SAN FRANCISCO - While most forms of advertising are getting better at targeting likely customers, coupons rarely hit the mark. To wit: US consumers redeemed less than 1 percent of the estimated 285 billion coupons issued last year for groceries and various packaged goods.
But a small Silicon Valley company is striving to improve coupons' aim with a new online distribution network based on a contextual concept that helped turn Google Inc. into the Internet's most popular - and profitable - advertising vehicle.
After several weeks of tests, Mountain View-based Coupons Inc. plans to unveil its "Brandcaster" system today.
If Brandcaster works, Web surfers should start seeing more offers to print out coupons for products that have a contextual connection to a topic that piqued a reader's interest in the first place.
For instance, someone looking at a Web page about healthy food might be offered a coupon for organic milk.
It's the same idea behind the text-based ad links that Google displays alongside search results and other information at hundreds of thousands of websites.
Coupons Inc. even recruited one of Google's advertising masterminds to become an adviser for the Brandcaster system.
Gokul Rajaram, who left Google late last year, said he wanted to help out because he views Brandcaster as a logical extension of Google's "AdSense" - a system he helped launch in 2003 to distribute relevant advertising links to other websites.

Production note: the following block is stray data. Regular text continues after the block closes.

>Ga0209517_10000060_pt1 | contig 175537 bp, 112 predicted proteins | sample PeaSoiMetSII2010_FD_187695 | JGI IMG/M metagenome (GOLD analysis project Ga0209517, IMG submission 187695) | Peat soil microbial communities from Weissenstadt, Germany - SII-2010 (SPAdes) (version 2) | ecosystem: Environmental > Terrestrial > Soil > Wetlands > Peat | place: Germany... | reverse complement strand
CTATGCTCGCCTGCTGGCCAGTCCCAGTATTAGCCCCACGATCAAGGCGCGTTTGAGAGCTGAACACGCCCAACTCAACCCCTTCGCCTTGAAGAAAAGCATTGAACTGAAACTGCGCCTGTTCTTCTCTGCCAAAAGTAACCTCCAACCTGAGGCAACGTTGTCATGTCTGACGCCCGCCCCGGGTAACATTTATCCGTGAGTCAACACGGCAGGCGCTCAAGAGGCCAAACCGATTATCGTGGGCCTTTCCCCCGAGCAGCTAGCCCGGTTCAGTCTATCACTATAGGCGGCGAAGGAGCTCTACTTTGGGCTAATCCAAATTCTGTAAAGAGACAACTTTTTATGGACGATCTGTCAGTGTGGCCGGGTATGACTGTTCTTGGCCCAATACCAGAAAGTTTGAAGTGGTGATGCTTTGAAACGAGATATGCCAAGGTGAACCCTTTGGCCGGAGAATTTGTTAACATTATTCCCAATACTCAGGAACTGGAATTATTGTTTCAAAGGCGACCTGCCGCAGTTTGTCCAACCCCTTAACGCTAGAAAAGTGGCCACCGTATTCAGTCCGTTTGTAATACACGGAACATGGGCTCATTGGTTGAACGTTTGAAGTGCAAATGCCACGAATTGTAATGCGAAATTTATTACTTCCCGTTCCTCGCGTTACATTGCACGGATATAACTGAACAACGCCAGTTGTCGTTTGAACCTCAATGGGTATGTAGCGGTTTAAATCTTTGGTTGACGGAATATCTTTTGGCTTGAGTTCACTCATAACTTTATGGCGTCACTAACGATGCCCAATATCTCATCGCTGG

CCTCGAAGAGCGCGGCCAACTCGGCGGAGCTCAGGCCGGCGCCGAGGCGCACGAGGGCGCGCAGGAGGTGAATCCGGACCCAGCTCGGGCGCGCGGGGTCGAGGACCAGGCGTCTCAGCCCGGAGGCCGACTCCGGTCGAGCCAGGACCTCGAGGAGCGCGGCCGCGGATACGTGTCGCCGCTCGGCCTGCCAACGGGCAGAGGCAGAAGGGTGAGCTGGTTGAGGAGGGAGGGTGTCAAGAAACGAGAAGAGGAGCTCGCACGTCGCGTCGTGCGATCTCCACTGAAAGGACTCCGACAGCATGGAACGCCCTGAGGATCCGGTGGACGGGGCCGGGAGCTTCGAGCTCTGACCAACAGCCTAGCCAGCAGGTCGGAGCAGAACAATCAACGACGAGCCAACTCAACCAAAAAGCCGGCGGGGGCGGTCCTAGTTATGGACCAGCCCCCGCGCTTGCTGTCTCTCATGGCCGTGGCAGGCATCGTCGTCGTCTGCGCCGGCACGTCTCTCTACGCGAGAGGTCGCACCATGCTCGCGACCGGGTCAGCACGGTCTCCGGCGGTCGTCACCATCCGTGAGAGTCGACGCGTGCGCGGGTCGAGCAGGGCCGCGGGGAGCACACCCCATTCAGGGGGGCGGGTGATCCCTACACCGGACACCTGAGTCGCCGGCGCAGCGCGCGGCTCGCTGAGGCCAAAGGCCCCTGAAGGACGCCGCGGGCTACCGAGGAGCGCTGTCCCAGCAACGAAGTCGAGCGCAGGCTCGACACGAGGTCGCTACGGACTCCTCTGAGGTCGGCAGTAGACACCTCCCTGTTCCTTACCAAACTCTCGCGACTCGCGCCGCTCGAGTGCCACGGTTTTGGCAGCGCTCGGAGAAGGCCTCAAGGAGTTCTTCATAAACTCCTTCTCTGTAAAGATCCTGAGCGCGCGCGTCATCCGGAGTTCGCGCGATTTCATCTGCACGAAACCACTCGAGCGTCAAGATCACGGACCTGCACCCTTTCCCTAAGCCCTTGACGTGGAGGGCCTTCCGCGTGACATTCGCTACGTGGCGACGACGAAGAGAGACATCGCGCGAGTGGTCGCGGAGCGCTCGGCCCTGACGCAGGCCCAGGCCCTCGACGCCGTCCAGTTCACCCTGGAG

Since then, AdSense has attracted more than $15 billion in advertising revenue.
Coupons are "one of the big bastions" of advertising that still haven't made a significant move to the Internet, Rajaram said. "I think this can drive large amounts [of coupons] online."
Steven Boal, who started Brandcaster a decade ago, doesn't have any delusions about approaching Google's ad volume.
But he believes Brandcaster will play a pivotal role in achieving his goal of generating $400 million to $500 million in annual revenue, paving the way for a possible initial public offering of stock.
He declined to reveal privately held Coupon Inc.'s annual revenue.
Like Google's advertising system, Coupons will share revenue with the websites participating in Brandcaster. Advertisers will only have to pay when a consumer prints out a coupon.